Indonesia

Lessons learned from Bali Sea Turtle Society (BSTS)

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Take a walk with a turtle.
And behold the world in pause.
~Bruce Feiler

Bruce Feiler does have a point. These delicate creatures unfortunately do not have a voice of their own and their numbers are dwindling. Efforts are being made to curb not only poachers but also ensure that the survival rates of the hatchlings slowly increase. We were shocked to face the stats – usually only one out of a thousand hatchlings survive the mighty ocean.

My husband and I were fortunate enough to witness a turtle release during our stay in Bali, Indonesia a few weeks ago. The Bali Sea Turtle Society invites the public to join hands and be a part of the turtle release as and when it happens, as it gets difficult to precisely predict when the eggs would hatch.

Bali Sea Turtle Society - the 'incubator'

Bali Sea Turtle Society – the ‘incubator’

Established in the year 2011, this non profit non government organization works very closely with the community to not only protect the turtles, but their nests as well.
The ‘mama turtle’ stands out at Kuta beach and it acts as the incubator until the eggs are ready to hatch.

Incubating the eggs at Kuta Beach

Incubating the eggs at Kuta Beach

The turtle release is usually carried out during sunset and visitors by the beach are advised to stay clear from the path of the brave little turtles, that steadily inch towards uncertain foamy waters.

To participate (at absolutely no cost), all you have to do is stand in line.
This was a heart warming experience for us and we were glad we got involved – even though it was for a brief while.
If you’re visiting Kuta beach to witness the hatchlings being released, it’s advisable to take a look at their Facebook page to stay updated with the schedules. Run the extra mile and volunteer if you can, or even donate.
We were instructed to not hold the hatchlings with a tight grip as their shells are still tender. Also, flash photography isn’t allowed around the baby turtles. That evening, we released over 120 baby turtles – I hope at least one percent of them made it to the deep blue sea.

The baby turtles at BSTS

The baby turtles at BSTS

Lessons taken back home?

Get the children involved
At BSTS, the children are prioritized when it comes to releasing the reptiles, as the volunteers feel that this encourages them to stay involved with conserving the ecosystem at a tender age. This was a clever thought indeed. Look what I managed to capture while I was waiting in line:

A little visitor carefully carries her brave warrior at BSTS

A little visitor carefully carries her brave warrior at BSTS, Bali

Responsible tourism and eco-tourism bridges cultures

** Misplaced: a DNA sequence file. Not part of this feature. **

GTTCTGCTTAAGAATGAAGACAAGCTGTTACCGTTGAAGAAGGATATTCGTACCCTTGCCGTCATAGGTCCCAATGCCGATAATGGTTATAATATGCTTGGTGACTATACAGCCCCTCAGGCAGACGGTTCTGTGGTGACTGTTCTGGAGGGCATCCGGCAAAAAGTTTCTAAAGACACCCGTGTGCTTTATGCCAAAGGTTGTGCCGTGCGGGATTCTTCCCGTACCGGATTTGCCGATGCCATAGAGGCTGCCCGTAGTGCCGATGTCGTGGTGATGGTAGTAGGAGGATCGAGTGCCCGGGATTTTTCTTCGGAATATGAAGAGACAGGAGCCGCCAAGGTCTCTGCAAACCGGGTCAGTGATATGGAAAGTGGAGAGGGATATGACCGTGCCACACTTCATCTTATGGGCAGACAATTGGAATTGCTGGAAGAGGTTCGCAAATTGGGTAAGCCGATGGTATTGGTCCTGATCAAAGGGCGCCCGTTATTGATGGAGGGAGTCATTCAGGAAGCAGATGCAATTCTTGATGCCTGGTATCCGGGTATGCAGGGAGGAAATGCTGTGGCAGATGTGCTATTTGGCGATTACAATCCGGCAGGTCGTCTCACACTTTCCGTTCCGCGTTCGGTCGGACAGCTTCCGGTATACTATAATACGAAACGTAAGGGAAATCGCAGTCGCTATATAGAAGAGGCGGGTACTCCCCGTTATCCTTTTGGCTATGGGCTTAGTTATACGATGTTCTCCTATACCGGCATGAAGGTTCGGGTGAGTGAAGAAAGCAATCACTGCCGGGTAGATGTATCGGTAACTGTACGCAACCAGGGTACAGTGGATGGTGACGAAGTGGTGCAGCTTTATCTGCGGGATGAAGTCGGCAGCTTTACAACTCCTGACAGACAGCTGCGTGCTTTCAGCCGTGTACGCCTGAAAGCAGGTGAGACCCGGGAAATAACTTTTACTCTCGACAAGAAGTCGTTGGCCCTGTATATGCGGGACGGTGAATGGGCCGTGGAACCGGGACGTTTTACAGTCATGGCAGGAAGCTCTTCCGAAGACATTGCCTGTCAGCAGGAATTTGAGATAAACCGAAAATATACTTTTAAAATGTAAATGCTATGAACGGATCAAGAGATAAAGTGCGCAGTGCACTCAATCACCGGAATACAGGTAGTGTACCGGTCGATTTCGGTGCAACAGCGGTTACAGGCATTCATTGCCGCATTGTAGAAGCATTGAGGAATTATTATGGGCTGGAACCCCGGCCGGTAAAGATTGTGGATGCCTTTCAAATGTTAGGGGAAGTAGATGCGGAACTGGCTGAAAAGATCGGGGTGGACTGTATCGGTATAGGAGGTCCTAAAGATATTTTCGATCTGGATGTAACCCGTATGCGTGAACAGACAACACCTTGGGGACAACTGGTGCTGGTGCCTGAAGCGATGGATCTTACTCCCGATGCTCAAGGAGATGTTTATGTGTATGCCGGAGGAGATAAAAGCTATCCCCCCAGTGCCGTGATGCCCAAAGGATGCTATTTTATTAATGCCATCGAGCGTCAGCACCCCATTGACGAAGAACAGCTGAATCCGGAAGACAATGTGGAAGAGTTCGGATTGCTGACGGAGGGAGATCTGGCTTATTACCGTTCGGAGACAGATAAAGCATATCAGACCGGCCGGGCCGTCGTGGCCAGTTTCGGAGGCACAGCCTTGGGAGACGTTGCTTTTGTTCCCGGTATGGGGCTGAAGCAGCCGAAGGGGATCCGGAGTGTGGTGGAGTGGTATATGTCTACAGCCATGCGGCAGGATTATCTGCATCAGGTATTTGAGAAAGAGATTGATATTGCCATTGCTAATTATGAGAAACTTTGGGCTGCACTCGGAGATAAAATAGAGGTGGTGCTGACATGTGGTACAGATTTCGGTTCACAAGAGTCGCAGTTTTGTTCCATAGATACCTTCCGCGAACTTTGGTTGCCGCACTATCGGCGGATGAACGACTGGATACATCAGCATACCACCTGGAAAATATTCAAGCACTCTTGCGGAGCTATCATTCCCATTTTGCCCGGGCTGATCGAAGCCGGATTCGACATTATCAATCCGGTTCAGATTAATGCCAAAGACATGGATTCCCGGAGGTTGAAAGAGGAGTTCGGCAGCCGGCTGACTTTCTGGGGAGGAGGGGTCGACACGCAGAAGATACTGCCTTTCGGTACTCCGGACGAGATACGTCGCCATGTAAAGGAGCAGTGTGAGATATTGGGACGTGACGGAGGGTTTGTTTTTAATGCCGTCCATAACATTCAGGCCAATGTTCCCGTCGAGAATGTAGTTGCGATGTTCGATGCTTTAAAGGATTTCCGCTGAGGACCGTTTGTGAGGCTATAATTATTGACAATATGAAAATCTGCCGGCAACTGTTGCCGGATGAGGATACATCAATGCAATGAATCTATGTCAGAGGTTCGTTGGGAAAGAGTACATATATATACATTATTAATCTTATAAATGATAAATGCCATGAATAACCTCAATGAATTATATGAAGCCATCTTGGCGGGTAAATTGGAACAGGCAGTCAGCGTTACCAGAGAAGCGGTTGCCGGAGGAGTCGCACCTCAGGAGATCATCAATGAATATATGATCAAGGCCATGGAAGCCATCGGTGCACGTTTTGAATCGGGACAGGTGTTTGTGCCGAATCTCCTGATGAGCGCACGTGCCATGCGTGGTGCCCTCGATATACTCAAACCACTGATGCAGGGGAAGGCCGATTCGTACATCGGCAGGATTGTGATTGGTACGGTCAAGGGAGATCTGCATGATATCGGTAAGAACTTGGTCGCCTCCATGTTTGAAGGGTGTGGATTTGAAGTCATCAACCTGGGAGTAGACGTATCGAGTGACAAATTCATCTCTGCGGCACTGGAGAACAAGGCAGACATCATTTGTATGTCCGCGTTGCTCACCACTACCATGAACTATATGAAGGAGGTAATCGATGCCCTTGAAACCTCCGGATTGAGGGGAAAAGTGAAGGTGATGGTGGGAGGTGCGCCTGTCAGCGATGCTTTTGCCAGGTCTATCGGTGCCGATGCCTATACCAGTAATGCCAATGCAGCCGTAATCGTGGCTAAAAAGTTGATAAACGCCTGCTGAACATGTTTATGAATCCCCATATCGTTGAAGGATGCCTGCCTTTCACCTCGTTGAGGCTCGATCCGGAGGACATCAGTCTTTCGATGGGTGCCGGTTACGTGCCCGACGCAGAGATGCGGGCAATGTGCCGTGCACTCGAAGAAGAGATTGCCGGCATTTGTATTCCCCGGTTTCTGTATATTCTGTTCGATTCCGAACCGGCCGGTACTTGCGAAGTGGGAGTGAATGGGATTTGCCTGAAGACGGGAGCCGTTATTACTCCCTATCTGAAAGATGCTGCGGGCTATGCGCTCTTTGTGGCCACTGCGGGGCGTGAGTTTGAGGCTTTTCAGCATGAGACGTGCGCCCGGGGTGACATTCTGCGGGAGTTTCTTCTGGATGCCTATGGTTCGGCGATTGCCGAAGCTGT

Not only did the local community get involved here, but the tourists were called in as well. People were supporting each other and keeping an eye out for one another’s little turtle that was bobbing around in the plastic containers.
These hatchlings are vigorous so don’t be fooled by their petite sizes! Mine nearly crawled out of the container.

About to release the turtles - BSTS

About to release the turtles – BSTS, Bali

It’s not just about the experience – it’s about spreading an awareness as well
Thanks to the initiatives of Bali Sea Turtle Society, the visitors at Kuta beach seemed to have developed a soft spot for these endangered species and some of them even travel across the world just to volunteer here.
It was a remarkable twenty minutes for us as we witnessed scores of these young reptiles race each other towards the ocean. We were a bit nervous initially as Turbo (that’s what we had named the little one) crawled towards the rolling waves. Did he (or she) make it? We don’t know for certain, but we sure do hope so.

About to release the baby turtles at Kuta

About to release the baby turtles at Kuta

"Do not step ahead of the line", they said. The area beyond that belonged to the little ones.

“Do not step ahead of the line”, they said. The area beyond that belonged to the little ones.

Live the moment and appreciate the smaller things in life 
Watching the baby turtles race towards the liberating waters made me realize how beautiful the simple pleasures in life were. It was all there – that very moment.
The dipping sun, my best friend right beside me, the sun-kissed moist sand and this abominable cloud of positive energy from children and adults. Everyone cheered on as these turtles dashed towards the sea.

We were instructed to not walk around as soon as the waves hit our ankles because there was a possibility that a few of the baby turtles might roll back on land. When this happens , a volunteer quickly scans the area and guides the stray turtles towards the water again. This happens for a good fifteen minutes or so until every turtle has made it to the ocean.

And they're off! BSTS Bali

And they’re off! BSTS Bali

A trail of turtles at Kuta beach

A trail of baby turtles at Kuta beach

These baby turtles are almost there

Almost there, mates!

"Don't move your feet please, the turtles are trying to find their way back home", he said. We cheered instead.

“Don’t move your feet when the waves come back, please? The turtles are trying to find their way home”, he said. We cheered instead.

And people celebrated the turtles departure shortly after we were told it was safe to enter the water again.

And people celebrated the turtles’ departure shortly after we were told it was safe to enter the water again.

In case you missed the action on Instagram, the clip below will hopefully direct you to the video that shows Turbo in action.

Comestible regards,
Judy Sebastian

2 Comments

  1. Pingback: World Turtle News, 10/08/2015 – theTurtleRoomtheTurtleRoom

  2. Food She Blogged

    October 8, 2015 at 11:14 pm

    Thank you World Turtle News for featuring this post as well 🙂

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